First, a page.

The updated NCARB Model Rules of Conduct serves as an aspirational guide for U.S. licensing boards regarding rules for ethical practice.
Detroit—Culminating a three-year effort to review and strengthen the role of ethics in the regulation of architecture, the National Council of Architectural Registration Boards (NCARB) refreshed its Model Rules of Conduct to emphasize the organization’s commitment to professional conduct. Approved by delegates at the organization’s 99th Annual Business Meeting, the updated Rules serves as a national model that each board can adapt to ensure ethical practice among architects.
Workplace demeanor and professionalism in business relationships have recently moved to the forefront of national conversation. However, NCARB’s deep dive into the topic began in 2015 when then-president Dennis S. Ward, FAIA, NCARB, established an Ethics Task Force. Comprised of architects, attorneys, educators, and other volunteers, the task force was charged with reviewing the existing Rules of Conduct and determining how ethics could be more prominently featured in the relationship between architects, NCARB, and licensing boards.
“Among other issues, the task force intentionally referenced harassment as a focal concern,” said Ward. “It’s affirming to see that the ethical guidelines our volunteers have crafted over the past three years will help address the issues highlighted by current social movements.”
In addition to harassment, the refreshed Model Rules of Conduct lays out the obligation to report unethical conduct, a principle commonly accepted in other learned professions, such as law and medicine. The Rules also outlines the critical role that Architectural Experience Program® (AXP™) supervisors play in training future architects, and requires that supervisors maintain objectivity when reviewing experience reports.
“The Model Rules of Conduct serves as both an important regulatory tool for licensing boards and a statement to all NCARB Record holders,” said NCARB CEO Michael J. Armstrong. “It has the potential to lift architecture to the same high standards held by other professions.”
The aspirational document is designed to be adopted by licensing boards across the United States, with language that is easily understood, implemented, and adapted as necessary. Accordingly, NCARB will continue to base any discipline of its Certificate holders on actions taken at the licensing board level.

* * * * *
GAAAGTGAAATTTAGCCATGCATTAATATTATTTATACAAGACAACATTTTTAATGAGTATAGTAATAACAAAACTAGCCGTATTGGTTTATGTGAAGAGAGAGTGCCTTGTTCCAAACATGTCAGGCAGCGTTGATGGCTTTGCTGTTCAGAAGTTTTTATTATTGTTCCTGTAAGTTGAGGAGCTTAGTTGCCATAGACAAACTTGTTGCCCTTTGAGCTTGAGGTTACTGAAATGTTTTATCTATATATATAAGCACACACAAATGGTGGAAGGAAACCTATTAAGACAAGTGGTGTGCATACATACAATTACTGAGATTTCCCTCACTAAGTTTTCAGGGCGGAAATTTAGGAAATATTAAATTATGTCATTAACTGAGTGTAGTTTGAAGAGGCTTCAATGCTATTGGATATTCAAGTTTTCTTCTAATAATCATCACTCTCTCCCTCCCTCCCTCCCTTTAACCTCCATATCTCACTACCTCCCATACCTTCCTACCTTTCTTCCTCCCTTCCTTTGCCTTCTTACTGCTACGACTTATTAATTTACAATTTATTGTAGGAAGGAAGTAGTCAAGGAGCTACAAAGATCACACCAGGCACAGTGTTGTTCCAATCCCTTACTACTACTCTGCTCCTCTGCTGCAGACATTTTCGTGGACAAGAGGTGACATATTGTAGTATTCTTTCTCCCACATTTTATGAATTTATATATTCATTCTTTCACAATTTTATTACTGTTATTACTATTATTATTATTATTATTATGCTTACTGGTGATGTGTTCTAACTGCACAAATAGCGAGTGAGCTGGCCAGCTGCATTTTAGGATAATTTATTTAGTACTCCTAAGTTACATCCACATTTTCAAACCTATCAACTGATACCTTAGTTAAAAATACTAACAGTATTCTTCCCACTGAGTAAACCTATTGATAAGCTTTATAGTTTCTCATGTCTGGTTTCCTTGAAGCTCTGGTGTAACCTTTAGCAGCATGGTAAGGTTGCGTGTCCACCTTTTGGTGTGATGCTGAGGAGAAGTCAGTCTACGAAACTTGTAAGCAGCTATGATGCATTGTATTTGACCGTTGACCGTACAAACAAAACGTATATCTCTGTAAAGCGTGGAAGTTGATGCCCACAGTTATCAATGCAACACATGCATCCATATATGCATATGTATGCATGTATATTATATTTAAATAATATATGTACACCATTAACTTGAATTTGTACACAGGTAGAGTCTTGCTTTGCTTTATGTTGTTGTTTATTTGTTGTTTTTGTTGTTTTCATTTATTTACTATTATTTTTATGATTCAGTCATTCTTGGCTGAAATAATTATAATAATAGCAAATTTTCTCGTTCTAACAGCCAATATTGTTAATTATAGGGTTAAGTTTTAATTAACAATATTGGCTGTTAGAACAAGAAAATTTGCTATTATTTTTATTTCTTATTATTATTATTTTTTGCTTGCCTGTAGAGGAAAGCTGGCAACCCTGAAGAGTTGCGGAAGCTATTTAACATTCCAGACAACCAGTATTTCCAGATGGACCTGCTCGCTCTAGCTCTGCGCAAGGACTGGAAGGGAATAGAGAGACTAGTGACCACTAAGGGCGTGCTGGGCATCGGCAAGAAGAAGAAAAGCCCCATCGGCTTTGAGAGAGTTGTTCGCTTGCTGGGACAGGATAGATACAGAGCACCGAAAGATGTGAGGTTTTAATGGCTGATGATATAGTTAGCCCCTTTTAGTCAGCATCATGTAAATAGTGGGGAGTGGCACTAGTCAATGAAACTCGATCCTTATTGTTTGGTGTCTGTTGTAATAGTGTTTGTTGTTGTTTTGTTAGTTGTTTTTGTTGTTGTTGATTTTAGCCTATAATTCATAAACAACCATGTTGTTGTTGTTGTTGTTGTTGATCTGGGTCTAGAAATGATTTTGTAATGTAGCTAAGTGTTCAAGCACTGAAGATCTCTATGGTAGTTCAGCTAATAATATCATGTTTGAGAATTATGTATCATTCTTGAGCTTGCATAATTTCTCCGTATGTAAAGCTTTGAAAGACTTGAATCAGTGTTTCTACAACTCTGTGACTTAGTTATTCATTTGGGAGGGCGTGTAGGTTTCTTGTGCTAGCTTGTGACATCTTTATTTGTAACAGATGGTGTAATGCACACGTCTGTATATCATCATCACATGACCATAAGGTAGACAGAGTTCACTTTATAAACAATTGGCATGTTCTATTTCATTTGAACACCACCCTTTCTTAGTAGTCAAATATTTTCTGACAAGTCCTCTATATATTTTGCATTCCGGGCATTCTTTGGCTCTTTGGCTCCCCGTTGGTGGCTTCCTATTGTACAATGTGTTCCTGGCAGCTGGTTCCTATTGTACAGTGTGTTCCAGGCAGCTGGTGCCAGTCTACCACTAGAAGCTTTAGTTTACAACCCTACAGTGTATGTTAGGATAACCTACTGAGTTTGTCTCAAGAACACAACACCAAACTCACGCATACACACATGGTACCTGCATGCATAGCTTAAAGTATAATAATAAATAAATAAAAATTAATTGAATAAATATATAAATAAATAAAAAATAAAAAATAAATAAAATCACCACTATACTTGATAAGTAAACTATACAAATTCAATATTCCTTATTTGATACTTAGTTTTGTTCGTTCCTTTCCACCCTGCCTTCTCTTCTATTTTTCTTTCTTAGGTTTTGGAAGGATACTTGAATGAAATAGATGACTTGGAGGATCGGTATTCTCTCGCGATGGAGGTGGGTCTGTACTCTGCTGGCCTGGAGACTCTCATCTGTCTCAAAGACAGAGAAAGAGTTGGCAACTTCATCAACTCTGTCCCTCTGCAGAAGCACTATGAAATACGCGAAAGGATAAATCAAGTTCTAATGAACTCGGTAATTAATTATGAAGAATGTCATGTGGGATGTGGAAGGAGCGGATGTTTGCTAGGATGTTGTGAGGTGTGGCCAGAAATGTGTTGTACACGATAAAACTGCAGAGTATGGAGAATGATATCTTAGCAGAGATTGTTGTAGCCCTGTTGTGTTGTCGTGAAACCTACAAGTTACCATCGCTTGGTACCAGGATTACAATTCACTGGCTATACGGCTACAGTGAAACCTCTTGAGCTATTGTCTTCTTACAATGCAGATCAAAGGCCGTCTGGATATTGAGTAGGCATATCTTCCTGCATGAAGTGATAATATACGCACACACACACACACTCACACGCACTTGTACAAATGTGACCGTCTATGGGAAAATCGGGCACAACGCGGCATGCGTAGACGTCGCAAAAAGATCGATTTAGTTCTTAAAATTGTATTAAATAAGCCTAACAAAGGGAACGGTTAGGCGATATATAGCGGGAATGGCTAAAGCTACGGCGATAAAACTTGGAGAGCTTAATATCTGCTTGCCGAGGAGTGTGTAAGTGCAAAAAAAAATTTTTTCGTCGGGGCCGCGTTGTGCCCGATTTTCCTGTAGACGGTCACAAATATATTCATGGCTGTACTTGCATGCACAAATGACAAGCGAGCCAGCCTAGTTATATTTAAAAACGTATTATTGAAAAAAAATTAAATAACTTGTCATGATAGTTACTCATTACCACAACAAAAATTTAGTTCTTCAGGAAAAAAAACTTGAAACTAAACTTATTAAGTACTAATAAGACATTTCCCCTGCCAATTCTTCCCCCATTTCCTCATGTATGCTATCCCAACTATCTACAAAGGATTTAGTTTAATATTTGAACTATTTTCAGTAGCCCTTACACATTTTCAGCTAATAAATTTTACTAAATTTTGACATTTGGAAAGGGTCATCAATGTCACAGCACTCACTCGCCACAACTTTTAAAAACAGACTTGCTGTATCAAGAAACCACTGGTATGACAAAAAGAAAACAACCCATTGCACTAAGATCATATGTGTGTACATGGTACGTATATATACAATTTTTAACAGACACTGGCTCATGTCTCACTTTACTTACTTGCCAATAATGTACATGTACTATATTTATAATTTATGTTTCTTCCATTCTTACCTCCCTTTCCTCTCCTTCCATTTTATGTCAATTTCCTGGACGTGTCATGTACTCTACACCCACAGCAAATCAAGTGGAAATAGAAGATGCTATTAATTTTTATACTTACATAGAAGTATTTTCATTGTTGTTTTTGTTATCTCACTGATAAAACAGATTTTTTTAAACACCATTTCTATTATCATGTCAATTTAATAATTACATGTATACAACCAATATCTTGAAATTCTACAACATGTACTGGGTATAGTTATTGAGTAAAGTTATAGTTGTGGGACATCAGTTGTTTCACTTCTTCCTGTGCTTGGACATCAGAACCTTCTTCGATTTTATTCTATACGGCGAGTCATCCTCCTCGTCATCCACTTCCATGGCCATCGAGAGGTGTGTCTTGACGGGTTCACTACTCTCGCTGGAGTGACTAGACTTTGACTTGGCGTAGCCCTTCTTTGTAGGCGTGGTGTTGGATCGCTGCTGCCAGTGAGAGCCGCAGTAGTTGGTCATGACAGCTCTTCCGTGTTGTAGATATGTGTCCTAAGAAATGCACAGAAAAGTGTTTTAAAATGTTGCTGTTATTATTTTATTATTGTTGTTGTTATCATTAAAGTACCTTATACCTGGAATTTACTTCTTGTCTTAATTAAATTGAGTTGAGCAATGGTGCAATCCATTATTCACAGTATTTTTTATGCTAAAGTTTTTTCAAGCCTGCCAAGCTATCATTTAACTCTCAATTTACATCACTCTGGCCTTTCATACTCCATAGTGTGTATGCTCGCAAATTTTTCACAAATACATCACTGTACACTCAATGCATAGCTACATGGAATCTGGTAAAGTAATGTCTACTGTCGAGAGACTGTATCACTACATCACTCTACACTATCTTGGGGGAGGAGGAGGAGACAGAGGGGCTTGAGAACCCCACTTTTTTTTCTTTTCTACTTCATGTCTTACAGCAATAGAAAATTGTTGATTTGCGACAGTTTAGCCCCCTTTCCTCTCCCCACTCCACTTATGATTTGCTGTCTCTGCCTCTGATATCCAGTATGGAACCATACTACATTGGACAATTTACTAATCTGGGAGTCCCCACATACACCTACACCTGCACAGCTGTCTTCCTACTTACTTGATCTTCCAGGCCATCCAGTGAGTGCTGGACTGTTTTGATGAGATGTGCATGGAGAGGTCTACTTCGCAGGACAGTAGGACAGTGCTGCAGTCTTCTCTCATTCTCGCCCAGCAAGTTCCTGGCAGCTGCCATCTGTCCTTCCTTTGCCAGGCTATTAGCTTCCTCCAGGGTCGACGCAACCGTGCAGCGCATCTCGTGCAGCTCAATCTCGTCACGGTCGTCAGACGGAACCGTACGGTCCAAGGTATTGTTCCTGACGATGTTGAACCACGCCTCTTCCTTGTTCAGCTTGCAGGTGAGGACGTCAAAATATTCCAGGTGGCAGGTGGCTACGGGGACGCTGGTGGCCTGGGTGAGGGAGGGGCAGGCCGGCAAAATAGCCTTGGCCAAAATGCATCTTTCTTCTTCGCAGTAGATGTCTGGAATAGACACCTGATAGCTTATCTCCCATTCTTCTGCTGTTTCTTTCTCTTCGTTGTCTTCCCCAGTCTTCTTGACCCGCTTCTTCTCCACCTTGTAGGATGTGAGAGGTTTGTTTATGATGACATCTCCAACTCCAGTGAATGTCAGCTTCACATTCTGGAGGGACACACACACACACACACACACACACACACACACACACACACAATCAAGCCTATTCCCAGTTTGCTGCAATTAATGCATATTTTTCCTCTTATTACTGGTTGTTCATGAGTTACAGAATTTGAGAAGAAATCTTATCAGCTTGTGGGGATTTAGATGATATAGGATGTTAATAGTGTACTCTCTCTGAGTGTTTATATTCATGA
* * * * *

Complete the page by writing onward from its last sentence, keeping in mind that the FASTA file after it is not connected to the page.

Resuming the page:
In addition to the updated Model Rules of Conduct, delegates at the Annual Business Meeting also approved a realignment of the continuing education categories laid out in NCARB’s Legislative Guidelines and Model Law/Model Regulations. With this change, the categories that count toward health, safety, and welfare continuing education hours now align with the six practice areas of the AXP and the Architect Registration Examination® (ARE®) 5.0 divisions. The redefined categories better reflect current trends and evolving technologies, and allow for simpler modifications to keep up with changes in the practice of architecture.
Other updates approved at the Annual Business Meeting include eliminating the need for an Education Evaluation Services for Architects (EESA) for architects completing the Certificate Portfolio path (a savings of over $2,200), as well as several housekeeping edits to the NCARB Bylaws.
To learn more about NCARB and its Annual Business Meeting, visit www.ncarb.org.
The National Council of Architectural Registration Boards’ membership is made up of the architectural registration boards of all 50 states as well as those of the District of Columbia, Puerto Rico, Guam, and the U.S. Virgin Islands. NCARB assists its member registration boards in carrying out their duties and provides a certification program for individual architects.
NCARB protects the public health, safety, and welfare by leading the regulation of the practice of architecture through the development and application of standards for licensure and credentialing of architects. In order to achieve these goals, the Council develops and recommends standards to be required of an applicant for architectural registration; develops and recommends standards regulating the practice of architecture; provides to Member Boards a process for certifying the qualifications of an architect for registration; and represents the interests of Member Boards before public and private agencies. NCARB has established reciprocal registration for architects in the United States and Canada.